More about Booking her here!

Friday, May 29, 2015

Glowing Glass Mosaic Necklaces

Last week I was in Venice.

If you haven't been to Venice, GO.  It was amazing.  It was more beautiful, gritty, exciting, delicious, and REAL than I could have possibly imagined.  It was Diagon Alley, only full of boats and muggles.  It was inspiring.

One of Venice's main exports is Murano glass.  The Venetians started making glass on Murano island in 1291 and have been going strong ever since.  We saw a boatload of amazing artwork and got to see some glass demonstrations and oooooh it made me want to get my hands dirty.

This, in addition to my visit to the Tiffany glass museum in Orlando last month, is making me want to use glass and light together in exciting ways.

I'm starting simple, with mosaic tiles in resin.  I'm quite liking the way this necklace turned out:



True to myself, I'm using new materials together with the glass.  The setting is 3d printed and then painted silver.  It looks pretty nice.  I'm also playing with methods of finishing 3d printed ABS to make it shinier and smoother and less plasticy-looking, for the future, but I actually quite like the finish of this one.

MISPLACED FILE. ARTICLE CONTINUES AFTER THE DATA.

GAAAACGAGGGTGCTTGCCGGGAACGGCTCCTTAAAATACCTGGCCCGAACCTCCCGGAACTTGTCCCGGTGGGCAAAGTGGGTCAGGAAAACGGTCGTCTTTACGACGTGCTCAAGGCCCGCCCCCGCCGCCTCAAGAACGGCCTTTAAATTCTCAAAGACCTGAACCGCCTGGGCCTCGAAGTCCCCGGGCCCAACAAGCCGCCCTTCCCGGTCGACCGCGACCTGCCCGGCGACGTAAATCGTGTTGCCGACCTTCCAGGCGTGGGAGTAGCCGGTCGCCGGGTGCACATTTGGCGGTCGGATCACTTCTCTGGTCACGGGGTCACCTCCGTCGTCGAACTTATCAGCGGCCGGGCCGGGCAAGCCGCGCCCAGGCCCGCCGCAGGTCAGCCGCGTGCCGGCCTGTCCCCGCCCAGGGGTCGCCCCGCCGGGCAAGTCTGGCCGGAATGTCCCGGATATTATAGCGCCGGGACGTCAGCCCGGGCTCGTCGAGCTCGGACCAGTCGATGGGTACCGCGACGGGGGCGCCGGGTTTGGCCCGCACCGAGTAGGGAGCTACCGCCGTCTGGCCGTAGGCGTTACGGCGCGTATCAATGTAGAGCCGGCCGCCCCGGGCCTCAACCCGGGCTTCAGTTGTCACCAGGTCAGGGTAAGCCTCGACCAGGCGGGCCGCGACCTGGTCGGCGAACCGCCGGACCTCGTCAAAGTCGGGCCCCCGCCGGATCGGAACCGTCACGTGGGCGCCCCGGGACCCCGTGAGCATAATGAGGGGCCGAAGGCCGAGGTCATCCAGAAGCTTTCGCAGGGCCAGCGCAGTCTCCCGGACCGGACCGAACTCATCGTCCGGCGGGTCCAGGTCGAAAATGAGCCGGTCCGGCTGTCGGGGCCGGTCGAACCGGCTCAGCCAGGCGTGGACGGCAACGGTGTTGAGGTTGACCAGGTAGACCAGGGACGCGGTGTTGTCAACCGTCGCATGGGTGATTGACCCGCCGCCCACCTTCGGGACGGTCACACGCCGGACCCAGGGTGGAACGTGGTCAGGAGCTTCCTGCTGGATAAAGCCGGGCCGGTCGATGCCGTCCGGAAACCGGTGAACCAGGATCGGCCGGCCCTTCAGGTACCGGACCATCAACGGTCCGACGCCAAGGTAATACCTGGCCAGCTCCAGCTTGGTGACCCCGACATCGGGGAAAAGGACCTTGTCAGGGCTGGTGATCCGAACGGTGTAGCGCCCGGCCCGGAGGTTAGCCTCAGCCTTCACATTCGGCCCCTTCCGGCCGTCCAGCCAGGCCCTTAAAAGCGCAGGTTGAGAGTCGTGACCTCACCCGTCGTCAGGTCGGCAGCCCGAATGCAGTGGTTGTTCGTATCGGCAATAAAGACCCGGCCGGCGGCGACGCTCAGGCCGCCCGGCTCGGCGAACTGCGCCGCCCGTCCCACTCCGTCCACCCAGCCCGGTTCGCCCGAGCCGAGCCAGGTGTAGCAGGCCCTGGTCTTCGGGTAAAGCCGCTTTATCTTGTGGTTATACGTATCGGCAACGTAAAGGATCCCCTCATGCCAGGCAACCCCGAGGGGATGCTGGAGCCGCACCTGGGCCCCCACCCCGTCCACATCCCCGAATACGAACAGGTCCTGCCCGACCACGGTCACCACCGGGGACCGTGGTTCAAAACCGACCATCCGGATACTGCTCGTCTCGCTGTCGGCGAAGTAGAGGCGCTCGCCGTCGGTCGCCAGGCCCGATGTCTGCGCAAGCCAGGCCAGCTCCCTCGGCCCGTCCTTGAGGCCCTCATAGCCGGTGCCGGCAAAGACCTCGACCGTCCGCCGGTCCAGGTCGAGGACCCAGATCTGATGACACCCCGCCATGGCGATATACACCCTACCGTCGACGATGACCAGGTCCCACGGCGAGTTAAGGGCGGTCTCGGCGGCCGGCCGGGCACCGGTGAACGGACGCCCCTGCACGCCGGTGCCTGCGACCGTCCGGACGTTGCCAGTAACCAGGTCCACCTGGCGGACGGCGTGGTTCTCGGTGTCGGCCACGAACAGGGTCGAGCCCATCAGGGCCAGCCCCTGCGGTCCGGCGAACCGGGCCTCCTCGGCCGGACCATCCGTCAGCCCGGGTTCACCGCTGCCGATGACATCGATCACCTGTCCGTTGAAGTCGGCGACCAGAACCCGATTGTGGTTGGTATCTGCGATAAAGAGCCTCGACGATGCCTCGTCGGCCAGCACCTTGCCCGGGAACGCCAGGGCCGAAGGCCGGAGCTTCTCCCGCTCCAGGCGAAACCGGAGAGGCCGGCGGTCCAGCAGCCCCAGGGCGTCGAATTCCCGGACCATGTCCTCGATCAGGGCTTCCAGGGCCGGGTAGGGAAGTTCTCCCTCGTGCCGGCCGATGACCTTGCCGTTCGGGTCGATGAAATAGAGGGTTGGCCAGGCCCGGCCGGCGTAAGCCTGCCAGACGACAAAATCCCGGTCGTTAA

So of course I had to put lights in.  This is a super simple, one LED solution that runs off two coin cell batteries, which fit nicely into the back of the pendant.  It turned out very mermaid-y.  



I'm also working on a much more elaborate version, with around 25 LEDs and a microcontroller, but this super simple one is really delighting me.  I want to try a few more times with a few more colors.. these are really nice, and I have put this one up for sale in my Etsy shop.







Friday, May 22, 2015

Frozen Queen Elsa Mermaid Tail - How to, Part 2

The construction is all done on my Elsa Mermaid tail, and it's time to make it PRETTY!